LinkedIn
Facebook
Twitter




Sponsors





Events

The West Hollywood Design District Presents Decades of Design 1948–2014
November 19, 2014–February 2015
The first-ever retrospective exhibition uncovering, examining and celebrating six decades of rich design history in West Hollywood. The curated ­­gallery will showcase design pioneers and present tastemakers through bold graphics, photographs and original product.

FOG Design + Art Fair
January 15–18, 2015
Benefiting the San Francisco Museum of Modern Art (SFMOMA), FOG Design+Art is a four-day celebration and exploration of modern and contemporary design, architecture, and art with dynamic exhibits, custom installations, art galleries, lectures, and discussions with leaders in the art and design worlds.

Provocations: The Architecture and Design of Heatherwick Studio
February 20–May 24, 2015
This February, the Hammer Museum will present the West Coast debut of Provocations: The Architecture and Design of Heatherwick Studio, featuring the imaginative work of British designer Thomas Heatherwick and his London-based studio. Heatherwick is known for his unique design concepts ranging from products, such as a handbag for Longchamp, to large-scale structures like the new distillery for Bombay Sapphire Gin.

 

 

Competitions

Deadline: December 31
Kitchen Design Contest
Wolf and Sub-Zero 

Deadline: January 16
Ceramics of Italy Tile Competition 2015
Ceramics of Italy 

Deadline: February 23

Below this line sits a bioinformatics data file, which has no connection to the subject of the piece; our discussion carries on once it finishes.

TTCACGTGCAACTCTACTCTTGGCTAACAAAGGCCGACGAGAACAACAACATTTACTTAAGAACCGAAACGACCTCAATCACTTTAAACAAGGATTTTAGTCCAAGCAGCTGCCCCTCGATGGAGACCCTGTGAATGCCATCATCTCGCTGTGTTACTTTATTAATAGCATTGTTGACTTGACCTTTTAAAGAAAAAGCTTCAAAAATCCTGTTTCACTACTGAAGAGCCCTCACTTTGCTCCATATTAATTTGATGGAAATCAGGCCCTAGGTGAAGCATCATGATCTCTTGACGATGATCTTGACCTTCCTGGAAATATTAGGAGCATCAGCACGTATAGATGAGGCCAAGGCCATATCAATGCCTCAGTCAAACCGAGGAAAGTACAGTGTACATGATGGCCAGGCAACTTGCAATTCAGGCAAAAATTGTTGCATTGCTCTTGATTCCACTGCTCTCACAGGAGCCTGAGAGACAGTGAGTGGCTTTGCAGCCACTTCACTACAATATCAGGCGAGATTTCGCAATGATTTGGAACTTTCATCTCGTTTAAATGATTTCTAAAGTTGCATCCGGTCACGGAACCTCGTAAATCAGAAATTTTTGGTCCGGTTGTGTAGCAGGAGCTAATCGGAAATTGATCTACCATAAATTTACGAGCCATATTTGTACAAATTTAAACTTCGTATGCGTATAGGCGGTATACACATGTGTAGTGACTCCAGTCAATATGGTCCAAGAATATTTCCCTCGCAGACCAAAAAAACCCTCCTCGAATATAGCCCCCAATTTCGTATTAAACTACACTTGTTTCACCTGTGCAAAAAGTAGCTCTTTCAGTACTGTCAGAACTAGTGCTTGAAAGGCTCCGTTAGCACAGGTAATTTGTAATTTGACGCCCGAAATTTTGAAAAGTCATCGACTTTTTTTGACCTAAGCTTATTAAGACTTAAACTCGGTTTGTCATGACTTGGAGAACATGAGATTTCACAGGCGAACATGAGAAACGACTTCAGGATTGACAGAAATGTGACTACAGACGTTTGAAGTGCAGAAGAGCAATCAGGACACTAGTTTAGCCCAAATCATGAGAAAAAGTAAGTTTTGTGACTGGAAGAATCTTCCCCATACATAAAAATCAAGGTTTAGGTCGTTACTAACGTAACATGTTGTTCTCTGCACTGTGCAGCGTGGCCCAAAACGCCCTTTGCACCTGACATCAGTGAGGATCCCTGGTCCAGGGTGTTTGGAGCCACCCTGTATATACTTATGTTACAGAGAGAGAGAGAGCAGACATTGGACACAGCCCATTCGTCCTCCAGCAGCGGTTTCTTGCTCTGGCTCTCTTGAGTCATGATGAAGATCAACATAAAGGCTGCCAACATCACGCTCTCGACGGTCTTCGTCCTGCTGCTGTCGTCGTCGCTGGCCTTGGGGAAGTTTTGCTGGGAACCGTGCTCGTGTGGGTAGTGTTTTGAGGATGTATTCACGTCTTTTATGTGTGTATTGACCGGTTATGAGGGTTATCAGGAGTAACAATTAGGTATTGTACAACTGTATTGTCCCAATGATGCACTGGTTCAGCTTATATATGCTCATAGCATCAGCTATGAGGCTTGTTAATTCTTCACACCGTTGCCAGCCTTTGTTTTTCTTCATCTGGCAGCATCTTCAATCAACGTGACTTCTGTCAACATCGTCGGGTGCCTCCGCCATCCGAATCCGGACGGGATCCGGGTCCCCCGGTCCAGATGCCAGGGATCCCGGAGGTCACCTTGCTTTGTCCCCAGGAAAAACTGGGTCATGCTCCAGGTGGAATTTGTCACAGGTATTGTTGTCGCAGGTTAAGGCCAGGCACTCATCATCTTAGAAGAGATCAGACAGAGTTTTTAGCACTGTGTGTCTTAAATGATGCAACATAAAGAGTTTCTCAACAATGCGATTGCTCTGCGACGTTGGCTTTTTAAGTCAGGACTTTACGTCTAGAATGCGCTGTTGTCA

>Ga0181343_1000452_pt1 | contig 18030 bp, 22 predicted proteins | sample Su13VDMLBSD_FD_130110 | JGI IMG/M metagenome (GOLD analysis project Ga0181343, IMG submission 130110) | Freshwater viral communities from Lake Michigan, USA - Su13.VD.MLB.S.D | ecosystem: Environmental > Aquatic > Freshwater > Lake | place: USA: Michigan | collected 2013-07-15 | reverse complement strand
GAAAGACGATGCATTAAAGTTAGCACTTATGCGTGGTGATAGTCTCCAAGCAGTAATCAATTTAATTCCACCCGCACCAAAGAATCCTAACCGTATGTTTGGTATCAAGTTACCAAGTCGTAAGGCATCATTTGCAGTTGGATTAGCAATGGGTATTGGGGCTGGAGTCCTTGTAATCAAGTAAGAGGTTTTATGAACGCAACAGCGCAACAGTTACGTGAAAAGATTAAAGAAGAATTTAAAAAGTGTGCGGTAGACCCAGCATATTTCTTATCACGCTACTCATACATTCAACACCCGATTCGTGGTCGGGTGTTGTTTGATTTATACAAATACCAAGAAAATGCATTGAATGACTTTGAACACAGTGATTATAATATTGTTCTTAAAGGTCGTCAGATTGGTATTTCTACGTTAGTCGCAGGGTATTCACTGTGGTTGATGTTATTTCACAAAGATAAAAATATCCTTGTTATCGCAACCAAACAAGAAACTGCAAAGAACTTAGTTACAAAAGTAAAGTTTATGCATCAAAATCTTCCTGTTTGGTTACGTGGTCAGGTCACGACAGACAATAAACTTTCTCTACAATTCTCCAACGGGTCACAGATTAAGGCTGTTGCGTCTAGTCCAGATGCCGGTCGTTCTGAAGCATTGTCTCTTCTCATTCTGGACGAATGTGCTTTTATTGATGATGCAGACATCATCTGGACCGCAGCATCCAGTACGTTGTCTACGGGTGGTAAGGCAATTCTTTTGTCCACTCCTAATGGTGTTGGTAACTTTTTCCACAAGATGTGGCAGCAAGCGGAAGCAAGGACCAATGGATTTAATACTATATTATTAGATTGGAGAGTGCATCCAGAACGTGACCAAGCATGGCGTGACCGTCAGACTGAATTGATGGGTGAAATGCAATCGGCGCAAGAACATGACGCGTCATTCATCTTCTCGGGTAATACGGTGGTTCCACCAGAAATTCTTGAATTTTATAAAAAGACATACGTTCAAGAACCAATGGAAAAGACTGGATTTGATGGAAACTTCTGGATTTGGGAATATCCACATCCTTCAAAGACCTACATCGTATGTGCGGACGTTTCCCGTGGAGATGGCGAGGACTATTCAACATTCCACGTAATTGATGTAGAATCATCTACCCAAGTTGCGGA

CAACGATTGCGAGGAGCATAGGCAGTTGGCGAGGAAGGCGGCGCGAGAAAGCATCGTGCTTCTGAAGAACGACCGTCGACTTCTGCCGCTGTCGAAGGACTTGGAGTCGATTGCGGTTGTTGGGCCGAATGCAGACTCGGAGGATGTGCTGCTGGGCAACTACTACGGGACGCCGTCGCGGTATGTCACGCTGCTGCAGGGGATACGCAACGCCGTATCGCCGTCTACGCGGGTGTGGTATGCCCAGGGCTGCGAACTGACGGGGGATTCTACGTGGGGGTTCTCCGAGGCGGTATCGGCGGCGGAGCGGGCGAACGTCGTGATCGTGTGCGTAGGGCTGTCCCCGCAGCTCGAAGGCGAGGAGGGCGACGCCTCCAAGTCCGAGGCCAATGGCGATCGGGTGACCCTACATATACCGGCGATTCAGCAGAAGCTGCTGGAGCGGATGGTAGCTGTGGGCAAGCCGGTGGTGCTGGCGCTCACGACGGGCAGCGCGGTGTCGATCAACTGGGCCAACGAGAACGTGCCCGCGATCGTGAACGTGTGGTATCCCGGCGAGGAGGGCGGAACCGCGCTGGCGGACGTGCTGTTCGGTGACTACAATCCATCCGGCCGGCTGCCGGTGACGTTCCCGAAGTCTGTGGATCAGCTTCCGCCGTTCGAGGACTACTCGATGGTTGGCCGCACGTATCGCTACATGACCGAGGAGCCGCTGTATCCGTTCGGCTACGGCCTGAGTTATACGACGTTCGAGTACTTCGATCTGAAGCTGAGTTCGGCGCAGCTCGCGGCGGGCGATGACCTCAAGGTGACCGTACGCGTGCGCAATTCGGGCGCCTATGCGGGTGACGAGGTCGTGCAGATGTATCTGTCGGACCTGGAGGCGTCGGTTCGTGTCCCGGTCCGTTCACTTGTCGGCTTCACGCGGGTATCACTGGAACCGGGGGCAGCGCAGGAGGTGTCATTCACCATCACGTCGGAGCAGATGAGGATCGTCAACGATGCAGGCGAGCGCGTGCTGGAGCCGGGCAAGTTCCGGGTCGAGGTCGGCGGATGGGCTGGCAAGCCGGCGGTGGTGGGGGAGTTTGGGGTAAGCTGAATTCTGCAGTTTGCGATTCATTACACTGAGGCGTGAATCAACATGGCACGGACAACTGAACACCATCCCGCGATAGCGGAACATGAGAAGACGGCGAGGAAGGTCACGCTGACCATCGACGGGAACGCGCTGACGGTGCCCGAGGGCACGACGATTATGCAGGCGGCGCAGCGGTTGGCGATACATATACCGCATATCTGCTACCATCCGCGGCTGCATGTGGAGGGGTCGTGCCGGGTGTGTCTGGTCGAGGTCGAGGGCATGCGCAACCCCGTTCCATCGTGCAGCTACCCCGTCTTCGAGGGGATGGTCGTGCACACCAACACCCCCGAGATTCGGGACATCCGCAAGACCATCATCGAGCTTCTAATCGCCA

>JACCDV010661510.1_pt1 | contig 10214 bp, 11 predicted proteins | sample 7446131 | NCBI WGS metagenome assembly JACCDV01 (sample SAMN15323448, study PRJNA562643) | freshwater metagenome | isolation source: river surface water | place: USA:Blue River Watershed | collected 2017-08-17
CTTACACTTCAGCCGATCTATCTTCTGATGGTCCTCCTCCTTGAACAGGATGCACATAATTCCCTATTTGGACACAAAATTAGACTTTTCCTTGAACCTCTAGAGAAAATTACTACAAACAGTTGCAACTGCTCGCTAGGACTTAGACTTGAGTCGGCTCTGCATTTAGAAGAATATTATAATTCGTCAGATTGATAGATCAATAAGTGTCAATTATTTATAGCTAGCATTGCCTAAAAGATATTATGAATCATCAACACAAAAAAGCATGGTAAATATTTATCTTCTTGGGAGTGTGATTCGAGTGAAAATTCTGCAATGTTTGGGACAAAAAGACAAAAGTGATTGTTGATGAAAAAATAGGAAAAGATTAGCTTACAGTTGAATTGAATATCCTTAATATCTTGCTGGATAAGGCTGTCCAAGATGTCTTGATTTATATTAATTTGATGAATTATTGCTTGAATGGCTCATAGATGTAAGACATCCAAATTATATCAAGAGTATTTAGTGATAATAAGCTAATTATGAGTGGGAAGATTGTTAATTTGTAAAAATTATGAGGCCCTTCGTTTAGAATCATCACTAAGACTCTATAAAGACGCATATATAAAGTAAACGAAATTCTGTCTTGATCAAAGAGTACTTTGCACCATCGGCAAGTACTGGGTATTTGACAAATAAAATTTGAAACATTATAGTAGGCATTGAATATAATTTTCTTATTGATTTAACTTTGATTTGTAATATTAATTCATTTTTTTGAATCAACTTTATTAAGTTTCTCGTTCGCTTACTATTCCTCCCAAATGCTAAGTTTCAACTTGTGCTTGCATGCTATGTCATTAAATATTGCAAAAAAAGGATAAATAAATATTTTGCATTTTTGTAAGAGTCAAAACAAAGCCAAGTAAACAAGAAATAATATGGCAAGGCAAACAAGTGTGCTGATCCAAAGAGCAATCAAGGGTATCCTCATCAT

I Like Design
Interiors & Sources 

FORM Event Images

Industry Partners

  

  




















 

Hidden

MONITOR

Entries in architecture (80)

Wednesday
Dec172014

Wayback Wednesday: Inspired Match

  For Bermondsey Square, Igloo worked with five design firms to transform a derelict community into a development with affordable housing, large plaza, and a range of programming. Image by Will Pryce.

By John Gendall

Historians position the Renaissance’s birth in Florence, Italy around the year 1400. They give it this coordinate in place and time because of a perfect storm of conditions: a wealth of talent pouring out from several accomplished workshops (Lorenzo Ghiberti, Fra Angelico, and Filipo Brunelleschi), a thriving economy owing to bustling trade, and, importantly, an ambitious and tasteful patron of the arts, the Medici family, willing to invest in provocative new art and architecture. In the midst of the Bubonic Plague, the revelation of the Florentine patrons served as a guiding light, paving they way for the exquisite work of the high renaissance. In other words, without the Medicis, there would have been no Michelangelo.

Click to read more ...

Wednesday
Dec032014

Web Extra: Small Spaces

Michael Webb explores the growing popularity of small spaces, including a microloft project in Vancouver by NMDA. Rendering courtesy NMDA.

By Michael Webb